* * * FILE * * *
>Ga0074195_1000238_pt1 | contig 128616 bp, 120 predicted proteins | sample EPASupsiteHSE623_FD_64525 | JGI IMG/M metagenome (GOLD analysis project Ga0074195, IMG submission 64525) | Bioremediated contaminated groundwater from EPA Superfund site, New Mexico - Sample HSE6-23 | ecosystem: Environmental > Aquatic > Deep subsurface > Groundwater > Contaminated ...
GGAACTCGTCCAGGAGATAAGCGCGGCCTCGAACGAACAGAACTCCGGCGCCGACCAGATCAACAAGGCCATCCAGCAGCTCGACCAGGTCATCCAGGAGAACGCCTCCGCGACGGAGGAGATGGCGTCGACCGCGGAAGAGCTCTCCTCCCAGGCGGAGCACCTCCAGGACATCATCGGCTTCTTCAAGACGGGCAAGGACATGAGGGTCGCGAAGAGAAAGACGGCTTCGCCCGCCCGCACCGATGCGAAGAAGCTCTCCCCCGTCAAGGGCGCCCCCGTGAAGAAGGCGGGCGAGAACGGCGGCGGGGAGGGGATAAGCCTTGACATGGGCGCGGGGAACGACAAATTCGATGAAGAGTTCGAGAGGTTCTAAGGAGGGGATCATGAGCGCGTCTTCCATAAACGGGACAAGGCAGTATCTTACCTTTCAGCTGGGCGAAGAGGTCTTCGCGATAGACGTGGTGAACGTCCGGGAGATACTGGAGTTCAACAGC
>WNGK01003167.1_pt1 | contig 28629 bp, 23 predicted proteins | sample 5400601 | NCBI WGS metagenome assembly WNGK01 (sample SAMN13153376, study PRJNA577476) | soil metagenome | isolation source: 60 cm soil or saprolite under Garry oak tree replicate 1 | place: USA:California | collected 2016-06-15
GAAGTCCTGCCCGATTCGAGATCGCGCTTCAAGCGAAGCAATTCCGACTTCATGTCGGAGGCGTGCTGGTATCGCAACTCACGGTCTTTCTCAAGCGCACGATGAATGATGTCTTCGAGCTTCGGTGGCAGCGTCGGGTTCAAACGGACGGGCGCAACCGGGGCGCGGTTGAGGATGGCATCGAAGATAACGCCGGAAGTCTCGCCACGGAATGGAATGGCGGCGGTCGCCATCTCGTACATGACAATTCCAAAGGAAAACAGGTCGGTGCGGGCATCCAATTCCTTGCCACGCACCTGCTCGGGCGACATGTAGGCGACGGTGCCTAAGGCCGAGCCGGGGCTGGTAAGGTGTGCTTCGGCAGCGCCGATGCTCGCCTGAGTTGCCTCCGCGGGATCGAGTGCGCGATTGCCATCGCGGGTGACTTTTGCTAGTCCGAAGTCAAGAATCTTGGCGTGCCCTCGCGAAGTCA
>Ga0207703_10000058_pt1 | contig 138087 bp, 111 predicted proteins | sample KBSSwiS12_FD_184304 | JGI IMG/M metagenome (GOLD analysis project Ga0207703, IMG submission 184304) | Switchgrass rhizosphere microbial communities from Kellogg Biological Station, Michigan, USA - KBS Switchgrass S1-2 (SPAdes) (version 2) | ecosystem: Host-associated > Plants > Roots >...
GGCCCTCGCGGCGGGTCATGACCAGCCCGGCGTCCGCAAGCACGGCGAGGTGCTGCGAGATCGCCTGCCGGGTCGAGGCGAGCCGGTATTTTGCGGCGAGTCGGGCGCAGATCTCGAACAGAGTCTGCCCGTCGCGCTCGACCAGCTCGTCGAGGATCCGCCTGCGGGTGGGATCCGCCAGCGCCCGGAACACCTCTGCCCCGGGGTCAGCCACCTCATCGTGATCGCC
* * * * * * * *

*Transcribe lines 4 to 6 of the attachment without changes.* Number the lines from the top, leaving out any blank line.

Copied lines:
GAAGTCCTGCCCGATTCGAGATCGCGCTTCAAGCGAAGCAATTCCGACTTCATGTCGGAGGCGTGCTGGTATCGCAACTCACGGTCTTTCTCAAGCGCACGATGAATGATGTCTTCGAGCTTCGGTGGCAGCGTCGGGTTCAAACGGACGGGCGCAACCGGGGCGCGGTTGAGGATGGCATCGAAGATAACGCCGGAAGTCTCGCCACGGAATGGAATGGCGGCGGTCGCCATCTCGTACATGACAATTCCAAAGGAAAACAGGTCGGTGCGGGCATCCAATTCCTTGCCACGCACCTGCTCGGGCGACATGTAGGCGACGGTGCCTAAGGCCGAGCCGGGGCTGGTAAGGTGTGCTTCGGCAGCGCCGATGCTCGCCTGAGTTGCCTCCGCGGGATCGAGTGCGCGATTGCCATCGCGGGTGACTTTTGCTAGTCCGAAGTCAAGAATCTTGGCGTGCCCTCGCGAAGTCA
>Ga0207703_10000058_pt1 | contig 138087 bp, 111 predicted proteins | sample KBSSwiS12_FD_184304 | JGI IMG/M metagenome (GOLD analysis project Ga0207703, IMG submission 184304) | Switchgrass rhizosphere microbial communities from Kellogg Biological Station, Michigan, USA - KBS Switchgrass S1-2 (SPAdes) (version 2) | ecosystem: Host-associated > Plants > Roots >...
GGCCCTCGCGGCGGGTCATGACCAGCCCGGCGTCCGCAAGCACGGCGAGGTGCTGCGAGATCGCCTGCCGGGTCGAGGCGAGCCGGTATTTTGCGGCGAGTCGGGCGCAGATCTCGAACAGAGTCTGCCCGTCGCGCTCGACCAGCTCGTCGAGGATCCGCCTGCGGGTGGGATCCGCCAGCGCCCGGAACACCTCTGCCCCGGGGTCAGCCACCTCATCGTGATCGCC